·         Lastly, algae only tend to make oils when they are under stress from lack of nutrients. It’s a defense mechanism to store energy for use later, just like animals storing fat to survive the winter. Unfortunately an algae population under stress, while making more oil per individual, has a reduced rate of reproduction, thereby mitigating the advantage.
 
For algae to become a viable source for biodiesel, a genetically modified strain must be invented which can complete with native species in open environments and generate oil at normal rather than stressed conditions. The risk here would be in creating the aquatic version of kudzu which would destroy natural aquatic ecosystems by crowding out native species.
 
Piedmont Biofuels has adopted a unique approach to biodiesel production. They collect cooking oil (mostly vegetable oil, but also mixed with greases from animal fats as well) from local restaurants after it has been used to make French fries or fried chicken. Being used for cooking causes some thermal degradation and introduces impurities requiring Piedmont to pre-treat the oil before converting it to biodiesel. The expense and effort required for pretreatment are more than offset by the fact that the used oil is free. The downside of this approach is the limited amount of used cooking oil that is available. Piedmont’s production is now less than half what it was when they opened the plant in 2005 when they used soy oil.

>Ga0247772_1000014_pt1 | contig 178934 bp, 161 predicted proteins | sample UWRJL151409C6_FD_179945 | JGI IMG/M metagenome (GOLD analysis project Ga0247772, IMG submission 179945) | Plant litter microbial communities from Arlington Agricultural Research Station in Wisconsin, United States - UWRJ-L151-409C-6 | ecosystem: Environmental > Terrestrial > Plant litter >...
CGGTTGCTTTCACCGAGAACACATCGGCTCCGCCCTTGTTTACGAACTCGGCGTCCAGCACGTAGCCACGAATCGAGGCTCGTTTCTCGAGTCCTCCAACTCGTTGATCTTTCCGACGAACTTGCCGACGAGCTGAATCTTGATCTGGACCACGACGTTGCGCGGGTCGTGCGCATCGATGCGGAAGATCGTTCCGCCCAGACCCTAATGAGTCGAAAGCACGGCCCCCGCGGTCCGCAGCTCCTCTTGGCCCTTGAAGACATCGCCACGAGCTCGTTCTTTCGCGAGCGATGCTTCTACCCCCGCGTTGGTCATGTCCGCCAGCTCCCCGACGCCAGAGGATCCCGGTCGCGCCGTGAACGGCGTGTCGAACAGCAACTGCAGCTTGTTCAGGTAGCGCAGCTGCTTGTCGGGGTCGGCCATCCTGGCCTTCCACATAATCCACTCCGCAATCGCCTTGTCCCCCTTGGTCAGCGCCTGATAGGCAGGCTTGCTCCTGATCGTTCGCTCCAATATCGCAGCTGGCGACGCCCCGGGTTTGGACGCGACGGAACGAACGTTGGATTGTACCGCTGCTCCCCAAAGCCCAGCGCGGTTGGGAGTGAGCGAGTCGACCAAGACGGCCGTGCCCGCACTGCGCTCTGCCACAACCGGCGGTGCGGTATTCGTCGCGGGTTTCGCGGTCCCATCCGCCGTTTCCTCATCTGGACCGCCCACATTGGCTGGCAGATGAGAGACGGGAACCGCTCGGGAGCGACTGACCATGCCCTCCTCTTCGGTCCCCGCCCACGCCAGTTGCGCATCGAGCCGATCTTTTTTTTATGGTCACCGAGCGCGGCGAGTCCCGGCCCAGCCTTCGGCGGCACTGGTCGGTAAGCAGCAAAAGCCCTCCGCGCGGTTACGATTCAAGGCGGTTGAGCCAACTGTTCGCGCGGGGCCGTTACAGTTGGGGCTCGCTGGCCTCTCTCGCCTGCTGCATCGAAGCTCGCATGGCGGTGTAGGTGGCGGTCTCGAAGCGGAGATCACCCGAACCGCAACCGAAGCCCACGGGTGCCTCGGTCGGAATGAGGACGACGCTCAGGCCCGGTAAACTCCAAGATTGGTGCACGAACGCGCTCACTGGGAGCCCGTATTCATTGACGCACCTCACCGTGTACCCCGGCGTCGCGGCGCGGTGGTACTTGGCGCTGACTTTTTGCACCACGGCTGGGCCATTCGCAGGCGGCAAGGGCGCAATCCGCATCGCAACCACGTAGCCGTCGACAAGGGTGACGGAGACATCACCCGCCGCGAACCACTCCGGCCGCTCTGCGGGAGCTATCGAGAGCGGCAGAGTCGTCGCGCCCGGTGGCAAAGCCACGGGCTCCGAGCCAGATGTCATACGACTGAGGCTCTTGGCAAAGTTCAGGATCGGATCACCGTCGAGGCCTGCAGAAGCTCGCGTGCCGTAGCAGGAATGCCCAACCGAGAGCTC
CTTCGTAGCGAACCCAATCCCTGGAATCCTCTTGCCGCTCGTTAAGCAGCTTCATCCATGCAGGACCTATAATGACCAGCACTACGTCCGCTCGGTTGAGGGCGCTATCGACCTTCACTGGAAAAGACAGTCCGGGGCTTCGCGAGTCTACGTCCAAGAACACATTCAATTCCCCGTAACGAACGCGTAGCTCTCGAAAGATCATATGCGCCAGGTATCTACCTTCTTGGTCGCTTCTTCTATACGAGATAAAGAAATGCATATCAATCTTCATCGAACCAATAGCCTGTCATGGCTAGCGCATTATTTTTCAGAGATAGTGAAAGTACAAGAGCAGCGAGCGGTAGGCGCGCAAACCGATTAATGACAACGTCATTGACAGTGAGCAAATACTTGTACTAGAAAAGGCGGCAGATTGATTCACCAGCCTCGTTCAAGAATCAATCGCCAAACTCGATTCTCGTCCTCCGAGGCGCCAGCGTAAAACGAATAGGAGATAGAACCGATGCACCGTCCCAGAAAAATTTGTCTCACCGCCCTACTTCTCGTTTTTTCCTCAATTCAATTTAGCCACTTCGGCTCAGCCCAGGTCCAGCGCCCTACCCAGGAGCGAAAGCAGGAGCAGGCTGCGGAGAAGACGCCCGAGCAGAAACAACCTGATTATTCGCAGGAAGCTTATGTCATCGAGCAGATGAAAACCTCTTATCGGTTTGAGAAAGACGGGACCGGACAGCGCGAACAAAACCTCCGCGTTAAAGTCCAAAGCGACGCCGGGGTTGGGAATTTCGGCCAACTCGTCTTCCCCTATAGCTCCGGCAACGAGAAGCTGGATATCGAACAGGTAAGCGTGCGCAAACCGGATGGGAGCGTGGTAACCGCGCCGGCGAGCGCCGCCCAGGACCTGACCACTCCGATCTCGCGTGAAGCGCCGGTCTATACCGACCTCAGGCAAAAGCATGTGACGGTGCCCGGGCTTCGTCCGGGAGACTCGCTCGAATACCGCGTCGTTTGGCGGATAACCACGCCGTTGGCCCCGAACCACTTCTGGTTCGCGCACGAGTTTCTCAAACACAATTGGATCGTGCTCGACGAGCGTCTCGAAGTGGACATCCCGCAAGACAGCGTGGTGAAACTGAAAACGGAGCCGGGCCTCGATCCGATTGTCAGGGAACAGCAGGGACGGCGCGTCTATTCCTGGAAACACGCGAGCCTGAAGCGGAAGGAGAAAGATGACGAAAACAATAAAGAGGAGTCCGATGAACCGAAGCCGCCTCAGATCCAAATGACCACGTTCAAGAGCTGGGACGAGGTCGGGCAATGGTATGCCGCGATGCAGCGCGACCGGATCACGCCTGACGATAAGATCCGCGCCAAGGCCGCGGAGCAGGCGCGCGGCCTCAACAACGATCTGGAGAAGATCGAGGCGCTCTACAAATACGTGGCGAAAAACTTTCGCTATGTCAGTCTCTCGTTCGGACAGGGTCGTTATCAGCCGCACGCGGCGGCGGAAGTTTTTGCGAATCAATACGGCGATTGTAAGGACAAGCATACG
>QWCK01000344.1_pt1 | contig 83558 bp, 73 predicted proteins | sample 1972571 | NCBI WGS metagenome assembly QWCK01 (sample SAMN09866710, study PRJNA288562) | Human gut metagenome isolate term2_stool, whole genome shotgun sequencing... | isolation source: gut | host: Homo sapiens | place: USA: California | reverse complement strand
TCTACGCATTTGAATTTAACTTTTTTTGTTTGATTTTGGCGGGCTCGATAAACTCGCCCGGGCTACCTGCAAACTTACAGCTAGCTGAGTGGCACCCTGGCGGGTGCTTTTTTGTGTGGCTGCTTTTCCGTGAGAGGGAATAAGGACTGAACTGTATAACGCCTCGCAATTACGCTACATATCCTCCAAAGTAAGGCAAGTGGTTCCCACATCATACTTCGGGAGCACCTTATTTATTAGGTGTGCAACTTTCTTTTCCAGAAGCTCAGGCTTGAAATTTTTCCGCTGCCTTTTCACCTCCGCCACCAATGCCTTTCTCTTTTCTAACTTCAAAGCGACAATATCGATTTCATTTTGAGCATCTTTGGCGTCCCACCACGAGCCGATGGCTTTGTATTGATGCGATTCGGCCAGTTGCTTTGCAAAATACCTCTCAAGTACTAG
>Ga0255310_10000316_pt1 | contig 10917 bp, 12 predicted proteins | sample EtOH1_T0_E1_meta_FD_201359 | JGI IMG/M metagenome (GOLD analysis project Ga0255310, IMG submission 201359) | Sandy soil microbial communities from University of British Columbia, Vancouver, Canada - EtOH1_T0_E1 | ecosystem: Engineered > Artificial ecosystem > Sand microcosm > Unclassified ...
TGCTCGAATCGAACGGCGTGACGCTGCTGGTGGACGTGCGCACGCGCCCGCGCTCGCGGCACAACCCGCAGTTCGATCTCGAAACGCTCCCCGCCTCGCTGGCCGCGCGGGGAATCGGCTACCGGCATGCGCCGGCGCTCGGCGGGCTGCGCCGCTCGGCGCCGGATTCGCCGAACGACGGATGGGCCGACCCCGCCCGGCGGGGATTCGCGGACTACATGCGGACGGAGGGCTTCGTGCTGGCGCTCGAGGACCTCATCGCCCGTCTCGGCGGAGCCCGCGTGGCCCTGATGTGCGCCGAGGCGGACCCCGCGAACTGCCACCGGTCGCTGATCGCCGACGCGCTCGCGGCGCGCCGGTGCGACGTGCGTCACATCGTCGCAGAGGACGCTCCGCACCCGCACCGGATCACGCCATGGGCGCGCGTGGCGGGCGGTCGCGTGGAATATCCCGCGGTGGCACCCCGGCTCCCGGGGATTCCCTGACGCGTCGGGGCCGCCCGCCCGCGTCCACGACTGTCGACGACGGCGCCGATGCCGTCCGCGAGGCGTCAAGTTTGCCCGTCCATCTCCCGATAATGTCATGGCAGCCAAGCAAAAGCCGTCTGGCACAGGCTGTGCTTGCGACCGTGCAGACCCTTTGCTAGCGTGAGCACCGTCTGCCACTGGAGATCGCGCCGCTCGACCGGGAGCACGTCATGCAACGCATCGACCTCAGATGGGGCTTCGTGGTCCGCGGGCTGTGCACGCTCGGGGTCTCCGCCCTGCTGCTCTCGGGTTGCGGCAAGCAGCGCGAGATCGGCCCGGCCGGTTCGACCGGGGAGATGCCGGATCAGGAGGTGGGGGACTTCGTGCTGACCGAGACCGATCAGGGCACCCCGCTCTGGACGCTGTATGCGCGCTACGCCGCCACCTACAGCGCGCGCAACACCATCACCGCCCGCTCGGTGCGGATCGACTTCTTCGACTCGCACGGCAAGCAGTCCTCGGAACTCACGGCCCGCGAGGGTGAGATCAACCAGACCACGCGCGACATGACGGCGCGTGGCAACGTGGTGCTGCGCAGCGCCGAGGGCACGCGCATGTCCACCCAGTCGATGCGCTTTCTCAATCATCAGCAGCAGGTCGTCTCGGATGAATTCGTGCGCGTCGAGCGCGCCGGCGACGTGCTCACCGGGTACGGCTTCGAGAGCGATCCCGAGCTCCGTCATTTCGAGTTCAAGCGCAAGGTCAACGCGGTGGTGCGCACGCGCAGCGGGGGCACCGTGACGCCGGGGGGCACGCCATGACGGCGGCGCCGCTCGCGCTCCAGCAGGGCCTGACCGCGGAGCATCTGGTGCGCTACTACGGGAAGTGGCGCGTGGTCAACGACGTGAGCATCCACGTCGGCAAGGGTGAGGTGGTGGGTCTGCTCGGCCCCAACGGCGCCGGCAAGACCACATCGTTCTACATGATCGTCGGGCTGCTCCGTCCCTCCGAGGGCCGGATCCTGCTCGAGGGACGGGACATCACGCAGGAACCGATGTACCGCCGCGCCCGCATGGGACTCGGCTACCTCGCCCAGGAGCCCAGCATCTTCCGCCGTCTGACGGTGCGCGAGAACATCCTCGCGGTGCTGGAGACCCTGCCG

I hope this review is helpful as background the next time you read or listen to a news story on biodiesel. I’m planning on two more installments in my biofuels fuels series. Next week on I’ll review ethanol (as a fuel not as a libation!). In the fourth installment, I’ll discuss my perspective on the role and impact of biofuels in the 21st century
 
Have comments or questions? Want to disagree? Login below or send me an e-mail to commonscience@chapelboro.com.